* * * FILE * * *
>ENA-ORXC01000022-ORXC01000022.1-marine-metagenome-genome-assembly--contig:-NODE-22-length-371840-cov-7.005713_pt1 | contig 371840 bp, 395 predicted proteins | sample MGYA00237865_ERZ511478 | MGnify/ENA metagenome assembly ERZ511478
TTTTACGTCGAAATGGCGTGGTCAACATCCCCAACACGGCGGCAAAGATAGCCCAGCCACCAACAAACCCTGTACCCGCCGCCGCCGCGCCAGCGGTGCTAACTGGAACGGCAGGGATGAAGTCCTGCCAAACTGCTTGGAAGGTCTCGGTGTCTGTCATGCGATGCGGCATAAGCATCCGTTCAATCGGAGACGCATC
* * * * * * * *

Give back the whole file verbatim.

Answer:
>ENA-ORXC01000022-ORXC01000022.1-marine-metagenome-genome-assembly--contig:-NODE-22-length-371840-cov-7.005713_pt1 | contig 371840 bp, 395 predicted proteins | sample MGYA00237865_ERZ511478 | MGnify/ENA metagenome assembly ERZ511478
TTTTACGTCGAAATGGCGTGGTCAACATCCCCAACACGGCGGCAAAGATAGCCCAGCCACCAACAAACCCTGTACCCGCCGCCGCCGCGCCAGCGGTGCTAACTGGAACGGCAGGGATGAAGTCCTGCCAAACTGCTTGGAAGGTCTCGGTGTCTGTCATGCGATGCGGCATAAGCATCCGTTCAATCGGAGACGCATC